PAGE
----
One Missouri father made a customer service request Facebook simply couldn’t ignore.
It's inspired by the Look Back videos you’ve no doubt seen filling your timelines. (Via Facebook)
John Berlin posted his own video to YouTube, asking Mark Zuckerberg and Facebook to let him access his son’s “Look Back” video. (Via YouTube / John Berlin)
His son, Jesse Berlin, died two years ago. The family doesn’t have access to his account.
“All we want to do is see his movie, that’s it. I don’t even need to get on his account. If you guys could … ” (Via YouTube / John Berlin)
Reddit users quickly promoted the plea, and some reportedly even suggested ways Berlin might hack into his son’s account.
But, of course, that’s not the point. Instead, the promotion helped the 90-second video go viral. And yes, it did make it to Facebook.
PIX11 contacted Facebook officials, who said they’d seen it but were having trouble reaching Berlin.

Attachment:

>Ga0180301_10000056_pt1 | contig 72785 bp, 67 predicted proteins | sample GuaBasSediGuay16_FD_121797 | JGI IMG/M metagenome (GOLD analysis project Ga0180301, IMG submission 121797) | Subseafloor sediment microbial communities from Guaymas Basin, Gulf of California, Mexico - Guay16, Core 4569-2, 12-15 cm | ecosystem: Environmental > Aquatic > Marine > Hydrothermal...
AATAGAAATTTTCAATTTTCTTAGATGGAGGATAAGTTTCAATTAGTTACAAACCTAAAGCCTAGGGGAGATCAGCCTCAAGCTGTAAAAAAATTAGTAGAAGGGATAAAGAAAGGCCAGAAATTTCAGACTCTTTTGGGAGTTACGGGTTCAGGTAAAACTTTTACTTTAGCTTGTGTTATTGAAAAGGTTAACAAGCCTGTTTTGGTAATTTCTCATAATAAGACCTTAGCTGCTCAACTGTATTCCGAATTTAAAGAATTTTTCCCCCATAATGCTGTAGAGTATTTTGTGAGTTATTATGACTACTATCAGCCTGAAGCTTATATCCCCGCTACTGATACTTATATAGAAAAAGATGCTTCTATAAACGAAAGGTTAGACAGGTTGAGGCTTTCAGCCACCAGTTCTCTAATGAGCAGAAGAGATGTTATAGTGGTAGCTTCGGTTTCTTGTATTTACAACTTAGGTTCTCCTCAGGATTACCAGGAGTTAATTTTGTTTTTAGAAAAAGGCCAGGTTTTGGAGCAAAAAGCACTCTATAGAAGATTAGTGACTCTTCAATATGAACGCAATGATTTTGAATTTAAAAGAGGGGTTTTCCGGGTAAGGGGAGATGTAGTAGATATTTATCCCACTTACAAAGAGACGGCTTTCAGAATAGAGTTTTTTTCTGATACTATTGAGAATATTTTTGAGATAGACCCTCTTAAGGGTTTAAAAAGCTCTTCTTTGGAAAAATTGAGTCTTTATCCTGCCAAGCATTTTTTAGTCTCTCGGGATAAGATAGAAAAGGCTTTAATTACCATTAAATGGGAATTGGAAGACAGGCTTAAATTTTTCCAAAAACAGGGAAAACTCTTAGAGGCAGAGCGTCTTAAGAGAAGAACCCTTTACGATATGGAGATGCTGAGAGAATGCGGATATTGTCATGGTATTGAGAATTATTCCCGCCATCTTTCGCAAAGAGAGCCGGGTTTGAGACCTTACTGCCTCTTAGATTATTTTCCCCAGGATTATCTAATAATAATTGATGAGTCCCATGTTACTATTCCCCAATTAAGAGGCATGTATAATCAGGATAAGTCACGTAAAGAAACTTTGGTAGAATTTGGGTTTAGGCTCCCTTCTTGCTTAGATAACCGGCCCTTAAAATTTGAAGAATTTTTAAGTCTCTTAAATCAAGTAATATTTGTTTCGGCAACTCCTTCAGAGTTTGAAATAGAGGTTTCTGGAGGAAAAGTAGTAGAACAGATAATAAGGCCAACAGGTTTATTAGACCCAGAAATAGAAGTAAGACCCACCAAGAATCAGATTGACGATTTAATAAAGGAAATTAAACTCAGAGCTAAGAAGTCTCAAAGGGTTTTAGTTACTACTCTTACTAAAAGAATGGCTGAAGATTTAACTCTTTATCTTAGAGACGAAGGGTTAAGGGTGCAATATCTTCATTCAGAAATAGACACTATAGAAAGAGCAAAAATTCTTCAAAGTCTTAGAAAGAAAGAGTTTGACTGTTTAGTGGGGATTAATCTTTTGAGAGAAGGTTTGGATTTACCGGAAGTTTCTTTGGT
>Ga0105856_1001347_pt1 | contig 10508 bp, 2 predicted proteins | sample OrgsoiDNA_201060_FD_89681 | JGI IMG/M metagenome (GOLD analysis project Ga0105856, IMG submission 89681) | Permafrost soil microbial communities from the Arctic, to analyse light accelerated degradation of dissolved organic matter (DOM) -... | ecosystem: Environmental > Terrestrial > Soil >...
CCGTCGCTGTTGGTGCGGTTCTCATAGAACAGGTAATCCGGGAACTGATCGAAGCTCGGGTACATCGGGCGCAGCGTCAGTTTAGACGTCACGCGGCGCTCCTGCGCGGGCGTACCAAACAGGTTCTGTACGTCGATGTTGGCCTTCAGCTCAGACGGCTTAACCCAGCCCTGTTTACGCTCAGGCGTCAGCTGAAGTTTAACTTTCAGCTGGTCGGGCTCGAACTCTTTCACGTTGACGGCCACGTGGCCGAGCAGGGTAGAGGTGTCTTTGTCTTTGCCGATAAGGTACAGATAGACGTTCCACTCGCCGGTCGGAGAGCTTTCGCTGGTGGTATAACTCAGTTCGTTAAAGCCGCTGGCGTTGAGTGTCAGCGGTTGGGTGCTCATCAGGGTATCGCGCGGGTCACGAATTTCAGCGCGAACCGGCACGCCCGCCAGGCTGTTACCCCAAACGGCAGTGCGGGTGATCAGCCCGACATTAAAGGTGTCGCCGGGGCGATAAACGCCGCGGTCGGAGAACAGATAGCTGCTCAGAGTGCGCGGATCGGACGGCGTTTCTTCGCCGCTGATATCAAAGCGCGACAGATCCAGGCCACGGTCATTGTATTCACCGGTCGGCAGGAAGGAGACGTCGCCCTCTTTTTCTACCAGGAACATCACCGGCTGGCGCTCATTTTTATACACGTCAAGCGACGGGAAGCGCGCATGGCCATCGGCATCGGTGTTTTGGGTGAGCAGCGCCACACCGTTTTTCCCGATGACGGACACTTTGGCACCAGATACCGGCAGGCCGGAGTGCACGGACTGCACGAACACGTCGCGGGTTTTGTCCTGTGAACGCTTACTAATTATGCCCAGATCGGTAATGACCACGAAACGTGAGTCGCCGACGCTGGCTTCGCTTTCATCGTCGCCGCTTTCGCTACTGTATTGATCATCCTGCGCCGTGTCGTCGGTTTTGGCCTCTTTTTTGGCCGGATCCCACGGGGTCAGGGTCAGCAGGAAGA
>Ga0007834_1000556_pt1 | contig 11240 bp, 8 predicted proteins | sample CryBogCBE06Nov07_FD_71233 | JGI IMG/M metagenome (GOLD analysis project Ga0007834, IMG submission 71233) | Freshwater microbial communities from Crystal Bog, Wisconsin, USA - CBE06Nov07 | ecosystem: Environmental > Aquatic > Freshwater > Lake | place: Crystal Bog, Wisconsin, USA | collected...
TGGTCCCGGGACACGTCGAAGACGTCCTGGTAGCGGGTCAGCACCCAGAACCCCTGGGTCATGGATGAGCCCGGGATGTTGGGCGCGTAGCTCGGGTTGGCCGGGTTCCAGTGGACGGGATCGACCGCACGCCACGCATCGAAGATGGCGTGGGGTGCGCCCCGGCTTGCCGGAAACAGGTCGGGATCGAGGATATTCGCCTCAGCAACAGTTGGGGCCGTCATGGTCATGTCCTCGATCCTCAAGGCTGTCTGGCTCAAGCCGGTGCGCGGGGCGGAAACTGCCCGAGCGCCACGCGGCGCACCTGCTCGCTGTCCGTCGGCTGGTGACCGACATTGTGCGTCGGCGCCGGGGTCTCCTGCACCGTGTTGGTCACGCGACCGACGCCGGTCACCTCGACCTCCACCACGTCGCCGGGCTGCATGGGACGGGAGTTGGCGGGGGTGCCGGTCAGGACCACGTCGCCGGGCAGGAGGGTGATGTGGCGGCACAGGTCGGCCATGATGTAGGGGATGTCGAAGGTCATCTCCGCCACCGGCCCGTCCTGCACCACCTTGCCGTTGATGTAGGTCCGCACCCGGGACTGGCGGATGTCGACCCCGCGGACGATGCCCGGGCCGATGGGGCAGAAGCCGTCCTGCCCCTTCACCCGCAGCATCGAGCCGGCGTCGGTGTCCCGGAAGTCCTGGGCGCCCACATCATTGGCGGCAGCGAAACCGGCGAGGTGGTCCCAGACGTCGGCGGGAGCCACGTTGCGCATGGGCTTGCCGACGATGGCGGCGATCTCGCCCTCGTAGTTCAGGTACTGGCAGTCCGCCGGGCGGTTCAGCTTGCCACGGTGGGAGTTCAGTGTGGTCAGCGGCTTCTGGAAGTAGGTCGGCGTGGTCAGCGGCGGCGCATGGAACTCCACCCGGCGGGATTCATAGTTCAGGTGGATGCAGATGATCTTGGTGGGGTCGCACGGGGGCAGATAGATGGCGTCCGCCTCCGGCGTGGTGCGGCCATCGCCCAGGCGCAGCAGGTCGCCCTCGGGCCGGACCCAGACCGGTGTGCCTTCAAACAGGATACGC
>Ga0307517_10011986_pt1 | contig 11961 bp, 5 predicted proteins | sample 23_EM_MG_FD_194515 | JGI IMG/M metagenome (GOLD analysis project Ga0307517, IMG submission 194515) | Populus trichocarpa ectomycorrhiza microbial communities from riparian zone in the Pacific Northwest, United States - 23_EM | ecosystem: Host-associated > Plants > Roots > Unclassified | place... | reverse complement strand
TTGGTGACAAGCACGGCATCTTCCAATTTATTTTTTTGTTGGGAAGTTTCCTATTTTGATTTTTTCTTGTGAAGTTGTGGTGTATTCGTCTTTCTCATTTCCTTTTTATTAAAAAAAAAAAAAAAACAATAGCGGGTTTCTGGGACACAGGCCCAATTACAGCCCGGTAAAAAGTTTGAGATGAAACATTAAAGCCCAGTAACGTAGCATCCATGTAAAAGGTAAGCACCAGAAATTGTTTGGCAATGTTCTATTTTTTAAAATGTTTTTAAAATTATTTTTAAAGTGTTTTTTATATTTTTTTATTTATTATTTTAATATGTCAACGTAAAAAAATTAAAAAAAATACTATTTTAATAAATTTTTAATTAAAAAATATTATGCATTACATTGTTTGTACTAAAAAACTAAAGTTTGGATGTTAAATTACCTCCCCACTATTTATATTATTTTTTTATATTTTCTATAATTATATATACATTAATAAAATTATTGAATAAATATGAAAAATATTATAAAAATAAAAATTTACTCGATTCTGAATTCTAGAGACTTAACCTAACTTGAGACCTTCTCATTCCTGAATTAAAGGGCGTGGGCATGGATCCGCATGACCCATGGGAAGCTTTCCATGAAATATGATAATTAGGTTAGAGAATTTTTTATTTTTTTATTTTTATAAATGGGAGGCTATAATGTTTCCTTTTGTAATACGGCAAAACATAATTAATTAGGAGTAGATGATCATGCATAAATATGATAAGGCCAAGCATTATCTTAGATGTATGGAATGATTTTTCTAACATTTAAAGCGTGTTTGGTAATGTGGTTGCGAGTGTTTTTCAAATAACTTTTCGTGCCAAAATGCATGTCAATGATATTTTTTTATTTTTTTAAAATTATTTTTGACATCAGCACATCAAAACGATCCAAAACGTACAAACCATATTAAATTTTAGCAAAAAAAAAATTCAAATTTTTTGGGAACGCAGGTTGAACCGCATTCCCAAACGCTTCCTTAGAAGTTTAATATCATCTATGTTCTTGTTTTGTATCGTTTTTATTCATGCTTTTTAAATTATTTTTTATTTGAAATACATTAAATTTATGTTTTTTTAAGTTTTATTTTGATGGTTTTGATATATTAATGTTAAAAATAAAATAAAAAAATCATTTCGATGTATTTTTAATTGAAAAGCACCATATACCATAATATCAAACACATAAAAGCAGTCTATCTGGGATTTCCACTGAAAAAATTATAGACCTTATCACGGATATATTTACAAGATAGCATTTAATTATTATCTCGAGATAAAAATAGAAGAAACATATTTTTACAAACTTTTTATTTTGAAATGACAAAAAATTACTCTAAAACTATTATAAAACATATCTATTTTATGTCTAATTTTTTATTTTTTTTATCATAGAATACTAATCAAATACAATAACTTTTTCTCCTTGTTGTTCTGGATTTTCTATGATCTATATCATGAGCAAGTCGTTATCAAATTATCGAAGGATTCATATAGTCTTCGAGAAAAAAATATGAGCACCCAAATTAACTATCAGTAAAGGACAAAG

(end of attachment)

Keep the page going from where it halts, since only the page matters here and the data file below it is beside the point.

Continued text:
But the company soon got ahold of him, and he took to the social network to report the news. (Via Facebook)
“It worked I was just contacted by FB by phone and there [sic] going to make a vid just for us. They also said they're going to look at how they can better help families who have lost loved ones.” (Via Facebook)
How to handle someone’s profile after they’ve died is a topic that’s been discussed before. In 2009, it hit home at Facebook.
A Facebook engineer died in a bicycle accident, and a friend and co-worker at the time posted, “The question soon came up: What do we do about his Facebook profile? We had never really thought about this before in such a personal way.”
So the option to “memorialize” a Facebook account came up. Essentially, it leaves the account up but removes reminders other users might receive, like one saying it’s that person’s birthday.
As for what else might change because of Berlin’s request, Facebook hasn’t said.